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Socialist Sound and the Radio Voice: Hearing Maoist Broadcasting in the 1950s

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Abstract:

The image of Chinese radio underwent a stark makeover in the 1950s. Once a wireless luxury commodity for the Republican metropolitan elite, radio technology became a commonplace fixture for mass consumption for all—from the city to the countryside. The ubiquity of newly adopted Soviet wired broadcasting technology, the common scene of groups huddled around loudspeakers, and the all-too familiar presence of propaganda programs positioned radio as a dominant feature in daily life during the PRC.

While we may be most familiar with the rhetorical content of radio broadcasting, we are ironically less attuned to its auditory signifiers. Given the technological changes for Chinese radio broadcasting post-1949, it begs asking what the concomitant sonic adaptations to the new Socialist culture were. Using radio station archives, periodicals, and oral histories, this paper focuses on the voices of radio broadcasters—a group whose training spanned the rigors of learning Soviet formal theatrical techniques, to immersion in the countryside and in factories. It looks at how their learned vocal stylings, tone, and correct pronunciation could both project and perform ideological purity and national unity. Radio broadcasters communicated more than the Maoist political rhetoric that infused their scripts, as the sounds of their voices, too, could impart the messages themselves.
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Association:
Name: Association for Asian Studies - Annual Conference
URL:
http://www.asian-studies.org


Citation:
URL: http://citation.allacademic.com/meta/p1193921_index.html
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MLA Citation:

Hartono, Marie. "Socialist Sound and the Radio Voice: Hearing Maoist Broadcasting in the 1950s" Paper presented at the annual meeting of the Association for Asian Studies - Annual Conference, Sheraton Centre Toronto Hotel, Toronto, Canada, <Not Available>. 2017-07-17 <http://citation.allacademic.com/meta/p1193921_index.html>

APA Citation:

Hartono, M. P. "Socialist Sound and the Radio Voice: Hearing Maoist Broadcasting in the 1950s" Paper presented at the annual meeting of the Association for Asian Studies - Annual Conference, Sheraton Centre Toronto Hotel, Toronto, Canada <Not Available>. 2017-07-17 from http://citation.allacademic.com/meta/p1193921_index.html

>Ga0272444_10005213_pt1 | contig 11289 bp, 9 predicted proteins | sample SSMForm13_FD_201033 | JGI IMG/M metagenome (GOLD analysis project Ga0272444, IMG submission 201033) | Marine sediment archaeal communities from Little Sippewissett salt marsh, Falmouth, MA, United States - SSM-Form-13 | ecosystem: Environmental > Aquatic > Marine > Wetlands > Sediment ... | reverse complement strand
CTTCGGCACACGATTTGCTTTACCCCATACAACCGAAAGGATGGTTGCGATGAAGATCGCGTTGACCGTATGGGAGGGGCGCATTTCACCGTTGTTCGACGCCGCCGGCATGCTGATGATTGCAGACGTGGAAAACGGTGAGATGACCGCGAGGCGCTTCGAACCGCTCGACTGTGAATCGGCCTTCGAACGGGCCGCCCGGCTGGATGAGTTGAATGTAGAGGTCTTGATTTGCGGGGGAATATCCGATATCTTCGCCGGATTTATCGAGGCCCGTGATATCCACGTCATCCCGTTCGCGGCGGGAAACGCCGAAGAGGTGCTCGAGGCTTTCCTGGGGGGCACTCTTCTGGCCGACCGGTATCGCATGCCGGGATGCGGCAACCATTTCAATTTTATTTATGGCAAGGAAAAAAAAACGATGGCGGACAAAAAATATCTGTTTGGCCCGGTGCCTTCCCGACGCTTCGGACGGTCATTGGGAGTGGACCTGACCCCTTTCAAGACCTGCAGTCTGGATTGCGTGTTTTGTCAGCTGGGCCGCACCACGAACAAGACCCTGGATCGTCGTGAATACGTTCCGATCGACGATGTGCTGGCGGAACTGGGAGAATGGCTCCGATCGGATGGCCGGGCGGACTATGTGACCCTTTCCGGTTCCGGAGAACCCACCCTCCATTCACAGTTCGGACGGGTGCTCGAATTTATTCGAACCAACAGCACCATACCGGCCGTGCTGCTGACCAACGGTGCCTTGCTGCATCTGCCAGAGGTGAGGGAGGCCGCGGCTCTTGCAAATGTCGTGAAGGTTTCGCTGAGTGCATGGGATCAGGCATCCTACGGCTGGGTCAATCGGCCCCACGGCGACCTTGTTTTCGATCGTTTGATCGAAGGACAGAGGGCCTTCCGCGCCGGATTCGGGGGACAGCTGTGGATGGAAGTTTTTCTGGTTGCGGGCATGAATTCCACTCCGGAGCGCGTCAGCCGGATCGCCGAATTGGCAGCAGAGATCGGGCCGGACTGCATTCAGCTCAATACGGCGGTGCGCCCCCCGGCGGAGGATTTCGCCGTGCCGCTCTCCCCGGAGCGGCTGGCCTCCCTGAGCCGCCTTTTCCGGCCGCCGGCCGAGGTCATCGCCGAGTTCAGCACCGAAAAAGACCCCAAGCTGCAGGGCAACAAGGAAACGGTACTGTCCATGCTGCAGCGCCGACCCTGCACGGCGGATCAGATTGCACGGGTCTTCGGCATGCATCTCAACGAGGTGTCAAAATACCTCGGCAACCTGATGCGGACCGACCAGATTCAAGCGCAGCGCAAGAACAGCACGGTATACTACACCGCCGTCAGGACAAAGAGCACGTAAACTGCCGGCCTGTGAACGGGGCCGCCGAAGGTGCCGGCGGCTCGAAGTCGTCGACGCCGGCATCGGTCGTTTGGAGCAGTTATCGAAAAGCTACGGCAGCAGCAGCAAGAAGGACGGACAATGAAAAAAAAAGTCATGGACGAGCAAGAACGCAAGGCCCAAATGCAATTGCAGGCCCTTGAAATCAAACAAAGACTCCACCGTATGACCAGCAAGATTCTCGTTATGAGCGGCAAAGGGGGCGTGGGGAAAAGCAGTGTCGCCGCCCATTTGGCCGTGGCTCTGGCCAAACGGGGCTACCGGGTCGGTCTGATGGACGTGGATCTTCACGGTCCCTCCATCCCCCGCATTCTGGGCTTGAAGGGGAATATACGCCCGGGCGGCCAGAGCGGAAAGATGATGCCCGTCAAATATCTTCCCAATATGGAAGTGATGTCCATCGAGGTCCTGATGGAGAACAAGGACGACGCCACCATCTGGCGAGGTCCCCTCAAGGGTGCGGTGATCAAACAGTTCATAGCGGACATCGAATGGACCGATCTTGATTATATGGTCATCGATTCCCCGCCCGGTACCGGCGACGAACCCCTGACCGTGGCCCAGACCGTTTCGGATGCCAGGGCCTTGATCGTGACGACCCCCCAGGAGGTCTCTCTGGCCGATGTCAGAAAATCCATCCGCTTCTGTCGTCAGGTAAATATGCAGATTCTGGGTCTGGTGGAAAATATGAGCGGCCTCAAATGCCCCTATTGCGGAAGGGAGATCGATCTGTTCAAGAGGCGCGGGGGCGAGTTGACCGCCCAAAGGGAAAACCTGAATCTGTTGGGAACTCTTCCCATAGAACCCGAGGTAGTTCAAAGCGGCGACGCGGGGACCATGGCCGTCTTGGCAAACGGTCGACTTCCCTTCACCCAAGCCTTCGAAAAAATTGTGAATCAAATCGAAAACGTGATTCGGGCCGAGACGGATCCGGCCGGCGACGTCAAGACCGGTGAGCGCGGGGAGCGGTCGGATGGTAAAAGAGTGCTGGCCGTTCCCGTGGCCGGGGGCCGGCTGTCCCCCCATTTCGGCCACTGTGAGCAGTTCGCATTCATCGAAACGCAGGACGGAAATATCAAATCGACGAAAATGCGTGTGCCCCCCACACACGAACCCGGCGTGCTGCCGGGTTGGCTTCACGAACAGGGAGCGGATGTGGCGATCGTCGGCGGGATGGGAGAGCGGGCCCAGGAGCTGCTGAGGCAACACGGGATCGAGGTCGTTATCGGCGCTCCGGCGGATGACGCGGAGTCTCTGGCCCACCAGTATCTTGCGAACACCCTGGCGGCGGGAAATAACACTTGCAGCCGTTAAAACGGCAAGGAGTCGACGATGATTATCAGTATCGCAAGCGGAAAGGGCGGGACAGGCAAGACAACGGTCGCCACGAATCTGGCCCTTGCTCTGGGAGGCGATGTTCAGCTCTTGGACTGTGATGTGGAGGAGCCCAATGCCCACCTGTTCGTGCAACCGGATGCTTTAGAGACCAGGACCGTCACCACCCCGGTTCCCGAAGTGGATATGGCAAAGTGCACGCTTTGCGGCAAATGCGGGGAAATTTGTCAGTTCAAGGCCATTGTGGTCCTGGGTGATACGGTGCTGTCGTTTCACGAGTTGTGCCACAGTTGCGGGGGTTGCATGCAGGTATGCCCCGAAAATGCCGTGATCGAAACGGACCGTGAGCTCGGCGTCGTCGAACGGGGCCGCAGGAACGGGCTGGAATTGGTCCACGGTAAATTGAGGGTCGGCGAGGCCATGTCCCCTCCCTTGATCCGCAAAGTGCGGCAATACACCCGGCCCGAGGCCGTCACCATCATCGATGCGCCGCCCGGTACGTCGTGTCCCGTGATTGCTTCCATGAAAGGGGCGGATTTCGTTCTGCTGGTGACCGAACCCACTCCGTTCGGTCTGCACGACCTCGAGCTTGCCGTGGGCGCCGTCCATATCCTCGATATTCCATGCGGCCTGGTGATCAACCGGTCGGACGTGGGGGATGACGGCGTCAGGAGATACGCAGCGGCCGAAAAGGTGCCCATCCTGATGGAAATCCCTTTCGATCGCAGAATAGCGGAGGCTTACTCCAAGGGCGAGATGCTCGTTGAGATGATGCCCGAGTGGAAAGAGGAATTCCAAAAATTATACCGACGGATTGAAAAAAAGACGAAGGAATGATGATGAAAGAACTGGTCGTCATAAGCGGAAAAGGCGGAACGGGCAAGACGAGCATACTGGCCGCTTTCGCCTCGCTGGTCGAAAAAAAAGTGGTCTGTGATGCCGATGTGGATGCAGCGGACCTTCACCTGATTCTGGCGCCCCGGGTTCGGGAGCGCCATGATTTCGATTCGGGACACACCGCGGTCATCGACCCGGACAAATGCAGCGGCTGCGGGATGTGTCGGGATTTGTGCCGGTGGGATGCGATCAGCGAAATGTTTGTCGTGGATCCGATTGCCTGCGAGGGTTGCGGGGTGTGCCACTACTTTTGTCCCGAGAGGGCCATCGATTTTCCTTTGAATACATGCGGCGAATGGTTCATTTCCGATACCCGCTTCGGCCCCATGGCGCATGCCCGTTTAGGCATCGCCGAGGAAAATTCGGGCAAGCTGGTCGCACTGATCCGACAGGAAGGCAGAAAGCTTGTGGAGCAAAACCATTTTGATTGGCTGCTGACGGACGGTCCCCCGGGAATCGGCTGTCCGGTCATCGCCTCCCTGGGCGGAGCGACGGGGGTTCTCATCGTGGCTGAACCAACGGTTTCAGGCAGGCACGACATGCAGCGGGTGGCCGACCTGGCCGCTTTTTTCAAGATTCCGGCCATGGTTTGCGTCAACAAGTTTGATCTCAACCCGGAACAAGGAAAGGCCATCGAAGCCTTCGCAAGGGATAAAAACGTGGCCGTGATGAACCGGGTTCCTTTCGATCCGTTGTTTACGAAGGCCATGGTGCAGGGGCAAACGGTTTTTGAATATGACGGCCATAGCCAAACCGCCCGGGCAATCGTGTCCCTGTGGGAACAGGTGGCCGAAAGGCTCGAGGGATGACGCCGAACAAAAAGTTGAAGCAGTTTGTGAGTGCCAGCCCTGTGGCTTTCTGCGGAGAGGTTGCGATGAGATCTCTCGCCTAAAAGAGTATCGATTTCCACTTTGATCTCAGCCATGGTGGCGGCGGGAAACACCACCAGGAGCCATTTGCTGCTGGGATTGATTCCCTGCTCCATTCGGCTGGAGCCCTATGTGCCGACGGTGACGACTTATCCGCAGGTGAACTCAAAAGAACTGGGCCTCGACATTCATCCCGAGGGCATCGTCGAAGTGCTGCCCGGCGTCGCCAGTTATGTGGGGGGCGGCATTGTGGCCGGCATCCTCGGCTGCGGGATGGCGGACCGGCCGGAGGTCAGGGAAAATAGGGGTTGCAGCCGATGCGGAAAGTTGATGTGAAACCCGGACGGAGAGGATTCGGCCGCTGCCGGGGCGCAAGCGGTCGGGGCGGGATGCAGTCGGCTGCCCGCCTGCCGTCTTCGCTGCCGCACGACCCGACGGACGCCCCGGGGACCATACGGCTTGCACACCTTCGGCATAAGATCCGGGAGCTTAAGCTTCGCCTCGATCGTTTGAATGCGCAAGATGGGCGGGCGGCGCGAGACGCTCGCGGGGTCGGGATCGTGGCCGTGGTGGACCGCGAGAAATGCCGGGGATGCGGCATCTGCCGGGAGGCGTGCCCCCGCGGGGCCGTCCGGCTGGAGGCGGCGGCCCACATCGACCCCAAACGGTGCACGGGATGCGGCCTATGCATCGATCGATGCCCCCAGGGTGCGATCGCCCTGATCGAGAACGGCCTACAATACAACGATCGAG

Publication Type: Panel Paper
Abstract: The image of Chinese radio underwent a stark makeover in the 1950s. Once a wireless luxury commodity for the Republican metropolitan elite, radio technology became a commonplace fixture for mass consumption for all—from the city to the countryside. The ubiquity of newly adopted Soviet wired broadcasting technology, the common scene of groups huddled around loudspeakers, and the all-too familiar presence of propaganda programs positioned radio as a dominant feature in daily life during the PRC.

While we may be most familiar with the rhetorical content of radio broadcasting, we are ironically less attuned to its auditory signifiers. Given the technological changes for Chinese radio broadcasting post-1949, it begs asking what the concomitant sonic adaptations to the new Socialist culture were. Using radio station archives, periodicals, and oral histories, this paper focuses on the voices of radio broadcasters—a group whose training spanned the rigors of learning Soviet formal theatrical techniques, to immersion in the countryside and in factories. It looks at how their learned vocal stylings, tone, and correct pronunciation could both project and perform ideological purity and national unity. Radio broadcasters communicated more than the Maoist political rhetoric that infused their scripts, as the sounds of their voices, too, could impart the messages themselves.


Similar Titles:
Voices in the Courtroom: Sound, Technology, and Expert Hearing in the Legal Arena

The World in the Living Room: Sounding Cosmpolitan on 1950s Czechoslovak Radio

Voices in a Box: The Political Aesthetics of Sound in Wartime, Colonial Korean Radio


 
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